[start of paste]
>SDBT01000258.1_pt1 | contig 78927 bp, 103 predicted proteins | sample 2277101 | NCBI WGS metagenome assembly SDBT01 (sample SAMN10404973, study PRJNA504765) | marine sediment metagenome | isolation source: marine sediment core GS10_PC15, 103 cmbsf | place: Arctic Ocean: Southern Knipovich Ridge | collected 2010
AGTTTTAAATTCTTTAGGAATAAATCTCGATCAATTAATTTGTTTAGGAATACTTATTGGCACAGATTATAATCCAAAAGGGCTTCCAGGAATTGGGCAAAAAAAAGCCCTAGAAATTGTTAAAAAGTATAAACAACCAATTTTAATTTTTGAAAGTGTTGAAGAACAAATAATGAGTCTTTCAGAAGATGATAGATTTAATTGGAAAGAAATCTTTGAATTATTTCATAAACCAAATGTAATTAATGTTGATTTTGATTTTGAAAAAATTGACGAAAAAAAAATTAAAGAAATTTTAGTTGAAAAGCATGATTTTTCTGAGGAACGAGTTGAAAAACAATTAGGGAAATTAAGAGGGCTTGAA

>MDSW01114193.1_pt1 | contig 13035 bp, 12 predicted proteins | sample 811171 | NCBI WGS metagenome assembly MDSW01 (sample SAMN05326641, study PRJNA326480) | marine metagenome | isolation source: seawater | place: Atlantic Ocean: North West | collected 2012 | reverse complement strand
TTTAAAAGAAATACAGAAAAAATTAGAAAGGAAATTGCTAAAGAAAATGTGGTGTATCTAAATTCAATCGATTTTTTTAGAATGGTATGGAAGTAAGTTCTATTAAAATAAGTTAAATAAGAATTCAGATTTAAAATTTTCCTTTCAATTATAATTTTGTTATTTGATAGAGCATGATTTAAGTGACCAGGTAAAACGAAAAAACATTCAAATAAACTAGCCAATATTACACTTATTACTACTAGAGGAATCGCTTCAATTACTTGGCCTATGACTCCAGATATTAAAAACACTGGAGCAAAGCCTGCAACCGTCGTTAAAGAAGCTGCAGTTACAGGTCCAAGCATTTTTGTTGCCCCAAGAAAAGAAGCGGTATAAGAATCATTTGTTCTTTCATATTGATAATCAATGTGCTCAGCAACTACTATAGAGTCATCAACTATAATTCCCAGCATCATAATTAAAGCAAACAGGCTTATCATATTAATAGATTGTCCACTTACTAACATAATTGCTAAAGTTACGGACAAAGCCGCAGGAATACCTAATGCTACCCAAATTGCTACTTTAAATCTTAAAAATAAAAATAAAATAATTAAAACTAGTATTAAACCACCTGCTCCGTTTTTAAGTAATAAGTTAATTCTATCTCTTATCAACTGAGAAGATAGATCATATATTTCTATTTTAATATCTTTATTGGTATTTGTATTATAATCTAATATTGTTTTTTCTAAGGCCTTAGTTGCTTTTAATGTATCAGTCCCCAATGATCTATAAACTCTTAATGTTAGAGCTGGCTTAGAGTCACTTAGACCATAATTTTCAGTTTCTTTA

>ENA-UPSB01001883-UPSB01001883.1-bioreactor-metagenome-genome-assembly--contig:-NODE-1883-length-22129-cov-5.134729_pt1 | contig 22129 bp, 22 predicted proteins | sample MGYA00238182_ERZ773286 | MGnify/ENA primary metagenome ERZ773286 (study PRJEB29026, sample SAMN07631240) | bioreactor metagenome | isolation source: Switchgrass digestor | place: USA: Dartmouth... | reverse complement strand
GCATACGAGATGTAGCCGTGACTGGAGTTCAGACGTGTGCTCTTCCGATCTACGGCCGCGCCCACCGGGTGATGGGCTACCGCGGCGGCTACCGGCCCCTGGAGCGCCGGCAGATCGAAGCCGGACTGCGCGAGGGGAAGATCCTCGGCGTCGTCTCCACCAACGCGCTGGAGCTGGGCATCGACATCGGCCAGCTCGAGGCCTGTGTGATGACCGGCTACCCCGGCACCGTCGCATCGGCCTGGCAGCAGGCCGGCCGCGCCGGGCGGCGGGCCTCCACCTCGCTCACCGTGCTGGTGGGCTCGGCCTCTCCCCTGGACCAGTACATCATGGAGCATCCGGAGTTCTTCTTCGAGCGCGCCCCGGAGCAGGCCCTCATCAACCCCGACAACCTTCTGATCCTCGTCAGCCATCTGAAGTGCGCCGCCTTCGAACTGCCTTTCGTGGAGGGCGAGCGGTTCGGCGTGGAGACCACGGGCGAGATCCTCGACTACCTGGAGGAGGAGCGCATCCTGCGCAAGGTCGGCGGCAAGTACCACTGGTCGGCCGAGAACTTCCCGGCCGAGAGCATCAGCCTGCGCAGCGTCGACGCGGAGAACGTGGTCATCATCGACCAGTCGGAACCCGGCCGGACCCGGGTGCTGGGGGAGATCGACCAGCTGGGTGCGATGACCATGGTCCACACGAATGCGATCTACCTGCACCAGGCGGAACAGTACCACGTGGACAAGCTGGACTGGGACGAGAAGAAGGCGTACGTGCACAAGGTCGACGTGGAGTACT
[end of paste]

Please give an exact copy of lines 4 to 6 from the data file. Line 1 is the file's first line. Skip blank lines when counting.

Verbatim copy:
TTTAAAAGAAATACAGAAAAAATTAGAAAGGAAATTGCTAAAGAAAATGTGGTGTATCTAAATTCAATCGATTTTTTTAGAATGGTATGGAAGTAAGTTCTATTAAAATAAGTTAAATAAGAATTCAGATTTAAAATTTTCCTTTCAATTATAATTTTGTTATTTGATAGAGCATGATTTAAGTGACCAGGTAAAACGAAAAAACATTCAAATAAACTAGCCAATATTACACTTATTACTACTAGAGGAATCGCTTCAATTACTTGGCCTATGACTCCAGATATTAAAAACACTGGAGCAAAGCCTGCAACCGTCGTTAAAGAAGCTGCAGTTACAGGTCCAAGCATTTTTGTTGCCCCAAGAAAAGAAGCGGTATAAGAATCATTTGTTCTTTCATATTGATAATCAATGTGCTCAGCAACTACTATAGAGTCATCAACTATAATTCCCAGCATCATAATTAAAGCAAACAGGCTTATCATATTAATAGATTGTCCACTTACTAACATAATTGCTAAAGTTACGGACAAAGCCGCAGGAATACCTAATGCTACCCAAATTGCTACTTTAAATCTTAAAAATAAAAATAAAATAATTAAAACTAGTATTAAACCACCTGCTCCGTTTTTAAGTAATAAGTTAATTCTATCTCTTATCAACTGAGAAGATAGATCATATATTTCTATTTTAATATCTTTATTGGTATTTGTATTATAATCTAATATTGTTTTTTCTAAGGCCTTAGTTGCTTTTAATGTATCAGTCCCCAATGATCTATAAACTCTTAATGTTAGAGCTGGCTTAGAGTCACTTAGACCATAATTTTCAGTTTCTTTA

>ENA-UPSB01001883-UPSB01001883.1-bioreactor-metagenome-genome-assembly--contig:-NODE-1883-length-22129-cov-5.134729_pt1 | contig 22129 bp, 22 predicted proteins | sample MGYA00238182_ERZ773286 | MGnify/ENA primary metagenome ERZ773286 (study PRJEB29026, sample SAMN07631240) | bioreactor metagenome | isolation source: Switchgrass digestor | place: USA: Dartmouth... | reverse complement strand
GCATACGAGATGTAGCCGTGACTGGAGTTCAGACGTGTGCTCTTCCGATCTACGGCCGCGCCCACCGGGTGATGGGCTACCGCGGCGGCTACCGGCCCCTGGAGCGCCGGCAGATCGAAGCCGGACTGCGCGAGGGGAAGATCCTCGGCGTCGTCTCCACCAACGCGCTGGAGCTGGGCATCGACATCGGCCAGCTCGAGGCCTGTGTGATGACCGGCTACCCCGGCACCGTCGCATCGGCCTGGCAGCAGGCCGGCCGCGCCGGGCGGCGGGCCTCCACCTCGCTCACCGTGCTGGTGGGCTCGGCCTCTCCCCTGGACCAGTACATCATGGAGCATCCGGAGTTCTTCTTCGAGCGCGCCCCGGAGCAGGCCCTCATCAACCCCGACAACCTTCTGATCCTCGTCAGCCATCTGAAGTGCGCCGCCTTCGAACTGCCTTTCGTGGAGGGCGAGCGGTTCGGCGTGGAGACCACGGGCGAGATCCTCGACTACCTGGAGGAGGAGCGCATCCTGCGCAAGGTCGGCGGCAAGTACCACTGGTCGGCCGAGAACTTCCCGGCCGAGAGCATCAGCCTGCGCAGCGTCGACGCGGAGAACGTGGTCATCATCGACCAGTCGGAACCCGGCCGGACCCGGGTGCTGGGGGAGATCGACCAGCTGGGTGCGATGACCATGGTCCACACGAATGCGATCTACCTGCACCAGGCGGAACAGTACCACGTGGACAAGCTGGACTGGGACGAGAAGAAGGCGTACGTGCACAAGGTCGACGTGGAGTACT